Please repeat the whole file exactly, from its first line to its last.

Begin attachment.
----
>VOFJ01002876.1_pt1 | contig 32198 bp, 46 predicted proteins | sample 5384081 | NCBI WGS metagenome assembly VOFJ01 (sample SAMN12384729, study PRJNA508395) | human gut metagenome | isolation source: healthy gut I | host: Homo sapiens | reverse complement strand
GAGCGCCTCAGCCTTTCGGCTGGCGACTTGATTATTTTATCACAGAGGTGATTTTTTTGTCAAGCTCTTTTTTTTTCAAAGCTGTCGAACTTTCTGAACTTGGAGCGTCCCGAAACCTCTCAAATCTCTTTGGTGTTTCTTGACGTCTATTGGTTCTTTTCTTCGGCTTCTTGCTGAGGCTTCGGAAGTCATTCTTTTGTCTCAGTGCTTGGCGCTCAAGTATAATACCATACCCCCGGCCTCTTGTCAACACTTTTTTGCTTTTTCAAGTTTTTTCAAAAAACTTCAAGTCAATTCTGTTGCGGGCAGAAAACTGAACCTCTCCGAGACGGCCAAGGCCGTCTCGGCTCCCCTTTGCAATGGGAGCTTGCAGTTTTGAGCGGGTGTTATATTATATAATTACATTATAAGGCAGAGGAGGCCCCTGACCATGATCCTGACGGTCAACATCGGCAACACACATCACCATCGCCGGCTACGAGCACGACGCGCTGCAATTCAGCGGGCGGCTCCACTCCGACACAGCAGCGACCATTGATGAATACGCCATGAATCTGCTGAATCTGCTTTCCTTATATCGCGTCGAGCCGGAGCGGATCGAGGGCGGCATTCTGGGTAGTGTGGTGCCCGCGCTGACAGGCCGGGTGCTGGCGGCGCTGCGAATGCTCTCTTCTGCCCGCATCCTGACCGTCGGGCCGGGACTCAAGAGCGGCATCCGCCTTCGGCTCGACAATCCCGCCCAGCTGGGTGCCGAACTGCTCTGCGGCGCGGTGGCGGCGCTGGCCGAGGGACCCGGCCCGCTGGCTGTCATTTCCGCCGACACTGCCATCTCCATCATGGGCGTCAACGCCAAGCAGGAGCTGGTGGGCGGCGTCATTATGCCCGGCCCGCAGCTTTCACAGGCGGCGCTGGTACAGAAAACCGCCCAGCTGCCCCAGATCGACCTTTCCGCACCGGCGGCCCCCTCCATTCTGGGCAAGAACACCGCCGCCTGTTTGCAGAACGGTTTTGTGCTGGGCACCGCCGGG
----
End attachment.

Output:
>VOFJ01002876.1_pt1 | contig 32198 bp, 46 predicted proteins | sample 5384081 | NCBI WGS metagenome assembly VOFJ01 (sample SAMN12384729, study PRJNA508395) | human gut metagenome | isolation source: healthy gut I | host: Homo sapiens | reverse complement strand
GAGCGCCTCAGCCTTTCGGCTGGCGACTTGATTATTTTATCACAGAGGTGATTTTTTTGTCAAGCTCTTTTTTTTTCAAAGCTGTCGAACTTTCTGAACTTGGAGCGTCCCGAAACCTCTCAAATCTCTTTGGTGTTTCTTGACGTCTATTGGTTCTTTTCTTCGGCTTCTTGCTGAGGCTTCGGAAGTCATTCTTTTGTCTCAGTGCTTGGCGCTCAAGTATAATACCATACCCCCGGCCTCTTGTCAACACTTTTTTGCTTTTTCAAGTTTTTTCAAAAAACTTCAAGTCAATTCTGTTGCGGGCAGAAAACTGAACCTCTCCGAGACGGCCAAGGCCGTCTCGGCTCCCCTTTGCAATGGGAGCTTGCAGTTTTGAGCGGGTGTTATATTATATAATTACATTATAAGGCAGAGGAGGCCCCTGACCATGATCCTGACGGTCAACATCGGCAACACACATCACCATCGCCGGCTACGAGCACGACGCGCTGCAATTCAGCGGGCGGCTCCACTCCGACACAGCAGCGACCATTGATGAATACGCCATGAATCTGCTGAATCTGCTTTCCTTATATCGCGTCGAGCCGGAGCGGATCGAGGGCGGCATTCTGGGTAGTGTGGTGCCCGCGCTGACAGGCCGGGTGCTGGCGGCGCTGCGAATGCTCTCTTCTGCCCGCATCCTGACCGTCGGGCCGGGACTCAAGAGCGGCATCCGCCTTCGGCTCGACAATCCCGCCCAGCTGGGTGCCGAACTGCTCTGCGGCGCGGTGGCGGCGCTGGCCGAGGGACCCGGCCCGCTGGCTGTCATTTCCGCCGACACTGCCATCTCCATCATGGGCGTCAACGCCAAGCAGGAGCTGGTGGGCGGCGTCATTATGCCCGGCCCGCAGCTTTCACAGGCGGCGCTGGTACAGAAAACCGCCCAGCTGCCCCAGATCGACCTTTCCGCACCGGCGGCCCCCTCCATTCTGGGCAAGAACACCGCCGCCTGTTTGCAGAACGGTTTTGTGCTGGGCACCGCCGGG